2020 is shaping as a watershed for the executive search industry, but perhaps more importantly, if we look at likely partnerships between executive search professionals and employer organisations, many of these challenges are certain to be shared.
1. The Talent Shortage
The talent shortage remains a factor in most developed economies. There are a couple of dimensions to this. First of all, the baby boomer generation is nearing the end of its working life and the reality is that Generations X and Y just don’t have the same numbers. The issue is more that there may not be enough talent to go around. The second challenge is that baby boomers have had a balance of good times and bad times management experience. The suddenness, and brutality of the 2008 financial crisis meant that executives at the time hardly had the chance to learn how to manage through the recessionary cycle as change happened so devastatingly quickly. Finding the right talent, with the right experience will be a real challenge.
2. Remuneration Gaps
Increasingly, executive search is a global discipline. Executive talent is mobile across the globe but we are starting to notice some interesting impacts on remuneration expectations. We have recently seen senior Australian executives returning from career stints in the United States or in Western Europe, seeking salaries sometimes 50% higher than the local market is paying. The ABC recently reported an inability of some recruiters to engage with these candidates for local roles and create a value based remuneration expectation.
3. Crossing Borders
As executive search becomes increasingly global, it is possible that the ease with which senior executives have moved across borders will become more challenging. The United States has become more inward looking under President Trump, the United Kingdom will still take a year or two to work out how to manage the mobility of labour post Brexit and many Asian markets that employed Western talent are now seeing their own emerging talent stepping into roles previously held by Western expatriates.
4. The Role of AI in Search
There is a view developing that AI and big data may replace the executive search consultant. While more advanced consultants are embracing the possibilities, there are others who fear the march of technology in recruitment. Quite often it is the intermediary developers of technology who promote this view. They represent just one more of the doomsayers of the executive search and recruitment industry that have been profligate for the last 30 years. People interact with and understand people better - we do not see that changing.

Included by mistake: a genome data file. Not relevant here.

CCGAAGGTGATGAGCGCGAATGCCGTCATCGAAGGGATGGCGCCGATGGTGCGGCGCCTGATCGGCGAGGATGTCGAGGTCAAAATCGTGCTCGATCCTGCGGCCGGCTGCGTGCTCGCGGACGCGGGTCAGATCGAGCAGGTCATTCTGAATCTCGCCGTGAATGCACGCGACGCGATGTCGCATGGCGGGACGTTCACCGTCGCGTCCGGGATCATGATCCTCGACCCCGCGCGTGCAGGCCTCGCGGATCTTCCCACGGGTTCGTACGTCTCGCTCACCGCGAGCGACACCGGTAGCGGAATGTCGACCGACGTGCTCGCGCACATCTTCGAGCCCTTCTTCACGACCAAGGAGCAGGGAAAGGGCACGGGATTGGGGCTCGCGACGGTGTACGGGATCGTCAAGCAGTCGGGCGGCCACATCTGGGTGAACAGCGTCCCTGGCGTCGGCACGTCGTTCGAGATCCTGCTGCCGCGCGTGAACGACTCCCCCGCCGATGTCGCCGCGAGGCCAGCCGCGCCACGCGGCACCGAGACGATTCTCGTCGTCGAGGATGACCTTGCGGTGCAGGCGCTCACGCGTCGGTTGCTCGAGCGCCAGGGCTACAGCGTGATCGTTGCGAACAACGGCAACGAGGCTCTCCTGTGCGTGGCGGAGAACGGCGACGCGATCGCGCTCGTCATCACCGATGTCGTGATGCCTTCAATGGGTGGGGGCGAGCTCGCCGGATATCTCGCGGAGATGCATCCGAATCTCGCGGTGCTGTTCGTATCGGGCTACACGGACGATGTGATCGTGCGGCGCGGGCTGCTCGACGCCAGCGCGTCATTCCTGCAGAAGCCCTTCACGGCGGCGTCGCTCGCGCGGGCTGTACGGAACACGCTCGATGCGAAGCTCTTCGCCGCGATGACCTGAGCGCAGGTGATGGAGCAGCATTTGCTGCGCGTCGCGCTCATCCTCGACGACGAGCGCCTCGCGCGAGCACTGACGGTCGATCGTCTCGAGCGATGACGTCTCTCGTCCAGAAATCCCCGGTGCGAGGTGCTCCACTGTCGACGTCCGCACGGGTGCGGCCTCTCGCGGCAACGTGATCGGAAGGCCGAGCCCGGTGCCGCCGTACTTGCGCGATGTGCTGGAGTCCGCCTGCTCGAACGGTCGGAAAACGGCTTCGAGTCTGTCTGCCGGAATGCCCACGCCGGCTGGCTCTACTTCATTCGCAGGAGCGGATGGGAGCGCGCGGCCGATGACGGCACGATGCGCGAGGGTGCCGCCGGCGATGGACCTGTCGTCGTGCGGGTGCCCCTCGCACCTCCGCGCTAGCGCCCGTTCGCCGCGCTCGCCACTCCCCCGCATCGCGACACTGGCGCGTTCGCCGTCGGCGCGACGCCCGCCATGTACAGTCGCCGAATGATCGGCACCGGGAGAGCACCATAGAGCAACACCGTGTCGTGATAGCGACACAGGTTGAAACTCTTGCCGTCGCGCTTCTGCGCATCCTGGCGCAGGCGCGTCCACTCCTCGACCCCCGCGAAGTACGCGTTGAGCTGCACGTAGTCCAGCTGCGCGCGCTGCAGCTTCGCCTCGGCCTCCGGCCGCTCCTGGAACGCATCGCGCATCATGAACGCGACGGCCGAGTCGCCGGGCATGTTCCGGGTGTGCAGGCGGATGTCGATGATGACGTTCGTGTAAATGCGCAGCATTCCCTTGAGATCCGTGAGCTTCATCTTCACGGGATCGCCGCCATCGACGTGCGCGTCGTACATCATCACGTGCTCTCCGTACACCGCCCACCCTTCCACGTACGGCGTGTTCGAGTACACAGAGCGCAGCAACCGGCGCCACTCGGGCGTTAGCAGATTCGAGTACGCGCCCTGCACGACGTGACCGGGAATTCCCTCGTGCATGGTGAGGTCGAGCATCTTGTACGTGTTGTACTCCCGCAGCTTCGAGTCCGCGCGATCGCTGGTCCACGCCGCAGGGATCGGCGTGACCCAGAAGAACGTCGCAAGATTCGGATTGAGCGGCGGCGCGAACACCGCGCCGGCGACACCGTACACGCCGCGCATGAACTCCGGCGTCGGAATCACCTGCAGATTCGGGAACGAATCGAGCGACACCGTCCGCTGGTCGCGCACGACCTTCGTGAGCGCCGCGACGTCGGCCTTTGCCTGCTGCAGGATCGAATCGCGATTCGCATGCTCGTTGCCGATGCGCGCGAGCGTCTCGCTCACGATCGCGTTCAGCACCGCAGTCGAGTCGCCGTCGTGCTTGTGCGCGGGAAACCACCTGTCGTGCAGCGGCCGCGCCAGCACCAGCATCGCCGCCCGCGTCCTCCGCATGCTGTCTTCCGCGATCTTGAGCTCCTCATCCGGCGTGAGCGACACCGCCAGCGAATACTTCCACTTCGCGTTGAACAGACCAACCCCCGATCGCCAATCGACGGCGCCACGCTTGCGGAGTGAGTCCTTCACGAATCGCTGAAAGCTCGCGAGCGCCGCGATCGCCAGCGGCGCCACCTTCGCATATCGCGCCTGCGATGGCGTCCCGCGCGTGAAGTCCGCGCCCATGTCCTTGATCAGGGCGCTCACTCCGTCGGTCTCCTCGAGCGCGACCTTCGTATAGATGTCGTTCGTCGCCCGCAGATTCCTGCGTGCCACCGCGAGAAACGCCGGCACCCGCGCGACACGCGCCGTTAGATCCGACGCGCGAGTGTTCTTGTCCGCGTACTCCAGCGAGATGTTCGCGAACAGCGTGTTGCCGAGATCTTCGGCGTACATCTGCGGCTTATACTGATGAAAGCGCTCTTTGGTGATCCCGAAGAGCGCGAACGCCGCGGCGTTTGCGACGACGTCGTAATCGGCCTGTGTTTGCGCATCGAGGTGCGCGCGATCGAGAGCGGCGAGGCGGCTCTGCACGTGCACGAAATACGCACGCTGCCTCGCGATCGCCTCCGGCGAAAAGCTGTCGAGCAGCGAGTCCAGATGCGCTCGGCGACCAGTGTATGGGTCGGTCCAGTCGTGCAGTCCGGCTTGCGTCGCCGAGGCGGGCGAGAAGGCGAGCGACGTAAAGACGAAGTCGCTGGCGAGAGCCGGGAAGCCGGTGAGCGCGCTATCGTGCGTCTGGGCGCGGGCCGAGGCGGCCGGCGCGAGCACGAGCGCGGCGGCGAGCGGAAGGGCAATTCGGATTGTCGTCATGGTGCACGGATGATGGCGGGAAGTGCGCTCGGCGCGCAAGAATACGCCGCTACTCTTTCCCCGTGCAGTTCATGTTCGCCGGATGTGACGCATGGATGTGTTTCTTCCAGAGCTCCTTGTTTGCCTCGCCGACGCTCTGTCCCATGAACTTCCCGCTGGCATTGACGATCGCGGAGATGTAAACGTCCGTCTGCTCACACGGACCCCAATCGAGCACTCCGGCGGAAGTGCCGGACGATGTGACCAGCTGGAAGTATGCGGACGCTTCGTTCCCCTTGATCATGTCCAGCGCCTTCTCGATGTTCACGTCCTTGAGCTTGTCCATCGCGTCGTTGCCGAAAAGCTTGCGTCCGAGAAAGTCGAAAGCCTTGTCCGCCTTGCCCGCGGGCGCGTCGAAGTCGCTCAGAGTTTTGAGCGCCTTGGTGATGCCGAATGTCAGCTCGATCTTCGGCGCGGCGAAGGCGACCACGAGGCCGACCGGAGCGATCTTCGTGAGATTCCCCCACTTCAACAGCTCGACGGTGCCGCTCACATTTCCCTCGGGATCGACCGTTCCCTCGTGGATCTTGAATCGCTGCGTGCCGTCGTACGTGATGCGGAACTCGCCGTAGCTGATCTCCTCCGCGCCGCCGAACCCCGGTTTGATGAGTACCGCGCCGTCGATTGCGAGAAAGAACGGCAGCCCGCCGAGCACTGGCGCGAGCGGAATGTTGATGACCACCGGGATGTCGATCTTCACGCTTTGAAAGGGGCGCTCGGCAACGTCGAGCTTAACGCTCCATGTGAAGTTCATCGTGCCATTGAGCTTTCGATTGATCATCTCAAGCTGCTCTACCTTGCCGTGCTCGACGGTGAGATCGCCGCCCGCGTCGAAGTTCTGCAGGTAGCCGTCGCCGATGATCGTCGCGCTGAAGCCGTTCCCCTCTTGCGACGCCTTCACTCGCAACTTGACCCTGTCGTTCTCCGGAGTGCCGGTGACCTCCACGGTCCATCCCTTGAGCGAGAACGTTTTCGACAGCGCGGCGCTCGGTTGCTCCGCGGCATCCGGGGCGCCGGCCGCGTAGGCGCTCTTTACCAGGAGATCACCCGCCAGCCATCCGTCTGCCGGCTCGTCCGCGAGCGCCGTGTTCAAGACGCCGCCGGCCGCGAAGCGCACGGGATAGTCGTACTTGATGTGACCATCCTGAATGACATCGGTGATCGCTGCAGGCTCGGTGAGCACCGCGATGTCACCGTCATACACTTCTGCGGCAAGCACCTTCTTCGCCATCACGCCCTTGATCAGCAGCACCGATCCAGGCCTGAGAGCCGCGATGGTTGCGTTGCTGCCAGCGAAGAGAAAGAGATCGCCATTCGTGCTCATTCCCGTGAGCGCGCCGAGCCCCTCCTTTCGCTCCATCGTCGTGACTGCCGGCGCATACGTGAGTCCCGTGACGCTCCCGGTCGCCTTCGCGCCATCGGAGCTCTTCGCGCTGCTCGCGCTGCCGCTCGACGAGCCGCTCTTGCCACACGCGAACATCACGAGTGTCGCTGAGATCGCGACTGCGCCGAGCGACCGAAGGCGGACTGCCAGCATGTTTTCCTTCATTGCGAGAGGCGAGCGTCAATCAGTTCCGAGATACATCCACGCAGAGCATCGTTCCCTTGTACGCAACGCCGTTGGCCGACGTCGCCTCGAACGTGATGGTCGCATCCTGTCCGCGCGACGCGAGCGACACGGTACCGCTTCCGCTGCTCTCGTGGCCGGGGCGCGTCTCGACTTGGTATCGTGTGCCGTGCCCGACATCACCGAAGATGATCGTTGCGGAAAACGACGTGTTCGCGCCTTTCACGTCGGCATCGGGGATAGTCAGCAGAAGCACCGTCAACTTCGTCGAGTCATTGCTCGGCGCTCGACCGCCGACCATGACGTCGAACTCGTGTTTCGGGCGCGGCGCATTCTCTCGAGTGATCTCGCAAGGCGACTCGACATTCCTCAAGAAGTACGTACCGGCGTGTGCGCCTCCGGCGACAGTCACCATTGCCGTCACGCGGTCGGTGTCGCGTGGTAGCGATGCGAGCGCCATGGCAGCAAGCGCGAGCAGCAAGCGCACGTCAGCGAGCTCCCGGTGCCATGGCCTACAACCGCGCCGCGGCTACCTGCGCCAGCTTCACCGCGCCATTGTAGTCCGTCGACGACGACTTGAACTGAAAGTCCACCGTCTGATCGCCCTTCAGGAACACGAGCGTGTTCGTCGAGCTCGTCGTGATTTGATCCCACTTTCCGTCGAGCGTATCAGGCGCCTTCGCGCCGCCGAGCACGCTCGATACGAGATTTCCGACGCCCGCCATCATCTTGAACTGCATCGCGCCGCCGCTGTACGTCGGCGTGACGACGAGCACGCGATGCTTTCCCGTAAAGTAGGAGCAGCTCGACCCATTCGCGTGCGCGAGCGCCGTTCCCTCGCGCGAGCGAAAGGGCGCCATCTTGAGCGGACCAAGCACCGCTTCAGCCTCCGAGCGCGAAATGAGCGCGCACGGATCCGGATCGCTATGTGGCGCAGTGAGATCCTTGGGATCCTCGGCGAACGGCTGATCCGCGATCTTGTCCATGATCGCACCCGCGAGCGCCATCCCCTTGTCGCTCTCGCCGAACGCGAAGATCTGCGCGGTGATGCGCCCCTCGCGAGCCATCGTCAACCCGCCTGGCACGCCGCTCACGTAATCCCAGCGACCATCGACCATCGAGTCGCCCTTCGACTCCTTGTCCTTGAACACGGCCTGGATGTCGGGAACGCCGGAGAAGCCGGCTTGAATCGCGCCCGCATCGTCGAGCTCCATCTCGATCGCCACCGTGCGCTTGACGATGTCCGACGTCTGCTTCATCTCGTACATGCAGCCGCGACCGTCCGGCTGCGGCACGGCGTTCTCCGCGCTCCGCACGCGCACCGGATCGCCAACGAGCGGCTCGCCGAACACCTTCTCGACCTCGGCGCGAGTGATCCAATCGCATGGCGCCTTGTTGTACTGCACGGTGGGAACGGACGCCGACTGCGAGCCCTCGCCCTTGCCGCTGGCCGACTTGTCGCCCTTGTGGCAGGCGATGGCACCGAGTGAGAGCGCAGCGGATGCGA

5. The Big Platforms
In Australia, companies such as Seek and LinkedIn continue to develop products and services that they offer to both executive search and recruitment consultants as well as to hiring organisations. Some clients have a perspective that only candidates sourced in some kind of mystical way represent any value to be paid to the recruitment & search industry. The commercial and strategic reality is that the most advanced corporations focus their investment on their own core business. It is rare that their core business includes recruitment and executive search - they still need and value external specialists.
6. Clients and Pricing
Related to the previous two items, there are procurement professionals who believe that if the advance of technology and AI has made life easier for the recruitment & search industry, that the service should be less expensive. The reality is that it mostly affects the research and administrative components of the search process. All decent recruiters and search consultants can find candidates. The value and the justification for reasonable pricing comes from their unique ability to evaluate the talent that they meet for the clients that they have.
7. Geo – Political Uncertainty
It is fair to say that in this region, the major international centres for executive search include: Melbourne, Sydney, Singapore, Hong Kong, and a number of other large Asian cities. The fact that the troubles in Hong Kong should arrive so quickly and endure for several months shoe how quickly additional challenges to the movement of executive search talent can change.
8. Economic Downturn
Economic downturns always affect hiring intentions. However, they are not always as bad for the executive search industry as many people would anticipate. Many organisations realise that they need leadership change at such times, while others are more likely to engage in highly targeted engagement of executive interim managers to deal with particular challenges and opportunities.
9. Hyper Competition
Hyper competition in executive search and recruitment has often been spoken of. The reality is that apart from a handful of larger international chains, the industry is highly fragmented and the boutique nature of most executive search firms means that they have deep and enduring relationships with key clients. We see that very high levels of competition are more likely to affect general contingent recruitment as offshore providers with access to lower cost professional labour will hit the Internet and their phones harder in order to deliver talent to price conscious corporations.
10. Global Reach
Even the larger executive search groups have substantial gaps in their global geographic coverage. In addition to this, the level and commercial experience of executive search consultants in major firms may be limited by the need to support more top-heavy organisations. It may well be that large groups of independent firms, such as NPA worldwide, are able to mobilise senior search consultants in more locations more quickly.